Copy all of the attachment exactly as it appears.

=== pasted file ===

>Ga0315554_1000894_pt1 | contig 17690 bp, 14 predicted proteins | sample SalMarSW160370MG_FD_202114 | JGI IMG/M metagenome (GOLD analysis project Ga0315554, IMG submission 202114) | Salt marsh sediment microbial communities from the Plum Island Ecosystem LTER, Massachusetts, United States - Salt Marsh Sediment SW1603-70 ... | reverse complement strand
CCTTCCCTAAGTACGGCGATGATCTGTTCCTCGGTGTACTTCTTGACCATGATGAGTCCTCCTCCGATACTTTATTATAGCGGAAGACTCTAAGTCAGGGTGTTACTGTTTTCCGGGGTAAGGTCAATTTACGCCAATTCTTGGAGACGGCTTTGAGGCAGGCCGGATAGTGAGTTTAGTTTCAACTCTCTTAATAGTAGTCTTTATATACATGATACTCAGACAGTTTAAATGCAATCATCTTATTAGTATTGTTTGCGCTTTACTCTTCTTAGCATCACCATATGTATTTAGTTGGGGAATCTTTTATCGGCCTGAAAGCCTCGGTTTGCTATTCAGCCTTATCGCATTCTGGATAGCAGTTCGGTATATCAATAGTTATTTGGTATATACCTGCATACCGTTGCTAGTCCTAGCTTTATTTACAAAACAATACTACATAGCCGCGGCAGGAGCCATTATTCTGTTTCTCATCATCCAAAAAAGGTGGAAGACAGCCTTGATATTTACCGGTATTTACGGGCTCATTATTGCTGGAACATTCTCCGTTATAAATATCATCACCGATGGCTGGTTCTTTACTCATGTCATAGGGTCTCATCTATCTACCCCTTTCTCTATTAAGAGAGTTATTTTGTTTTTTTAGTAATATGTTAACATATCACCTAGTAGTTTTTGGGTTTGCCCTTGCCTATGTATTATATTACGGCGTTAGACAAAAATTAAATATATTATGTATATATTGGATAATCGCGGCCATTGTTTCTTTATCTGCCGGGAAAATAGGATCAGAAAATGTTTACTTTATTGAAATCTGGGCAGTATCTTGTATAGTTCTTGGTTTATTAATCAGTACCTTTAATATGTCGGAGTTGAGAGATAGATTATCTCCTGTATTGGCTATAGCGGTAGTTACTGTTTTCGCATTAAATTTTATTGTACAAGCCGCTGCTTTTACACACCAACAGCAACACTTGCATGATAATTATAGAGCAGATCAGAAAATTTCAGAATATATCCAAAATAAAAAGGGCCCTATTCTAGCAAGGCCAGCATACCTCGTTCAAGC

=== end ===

>Ga0315554_1000894_pt1 | contig 17690 bp, 14 predicted proteins | sample SalMarSW160370MG_FD_202114 | JGI IMG/M metagenome (GOLD analysis project Ga0315554, IMG submission 202114) | Salt marsh sediment microbial communities from the Plum Island Ecosystem LTER, Massachusetts, United States - Salt Marsh Sediment SW1603-70 ... | reverse complement strand
CCTTCCCTAAGTACGGCGATGATCTGTTCCTCGGTGTACTTCTTGACCATGATGAGTCCTCCTCCGATACTTTATTATAGCGGAAGACTCTAAGTCAGGGTGTTACTGTTTTCCGGGGTAAGGTCAATTTACGCCAATTCTTGGAGACGGCTTTGAGGCAGGCCGGATAGTGAGTTTAGTTTCAACTCTCTTAATAGTAGTCTTTATATACATGATACTCAGACAGTTTAAATGCAATCATCTTATTAGTATTGTTTGCGCTTTACTCTTCTTAGCATCACCATATGTATTTAGTTGGGGAATCTTTTATCGGCCTGAAAGCCTCGGTTTGCTATTCAGCCTTATCGCATTCTGGATAGCAGTTCGGTATATCAATAGTTATTTGGTATATACCTGCATACCGTTGCTAGTCCTAGCTTTATTTACAAAACAATACTACATAGCCGCGGCAGGAGCCATTATTCTGTTTCTCATCATCCAAAAAAGGTGGAAGACAGCCTTGATATTTACCGGTATTTACGGGCTCATTATTGCTGGAACATTCTCCGTTATAAATATCATCACCGATGGCTGGTTCTTTACTCATGTCATAGGGTCTCATCTATCTACCCCTTTCTCTATTAAGAGAGTTATTTTGTTTTTTTAGTAATATGTTAACATATCACCTAGTAGTTTTTGGGTTTGCCCTTGCCTATGTATTATATTACGGCGTTAGACAAAAATTAAATATATTATGTATATATTGGATAATCGCGGCCATTGTTTCTTTATCTGCCGGGAAAATAGGATCAGAAAATGTTTACTTTATTGAAATCTGGGCAGTATCTTGTATAGTTCTTGGTTTATTAATCAGTACCTTTAATATGTCGGAGTTGAGAGATAGATTATCTCCTGTATTGGCTATAGCGGTAGTTACTGTTTTCGCATTAAATTTTATTGTACAAGCCGCTGCTTTTACACACCAACAGCAACACTTGCATGATAATTATAGAGCAGATCAGAAAATTTCAGAATATATCCAAAATAAAAAGGGCCCTATTCTAGCAAGGCCAGCATACCTCGTTCAAGC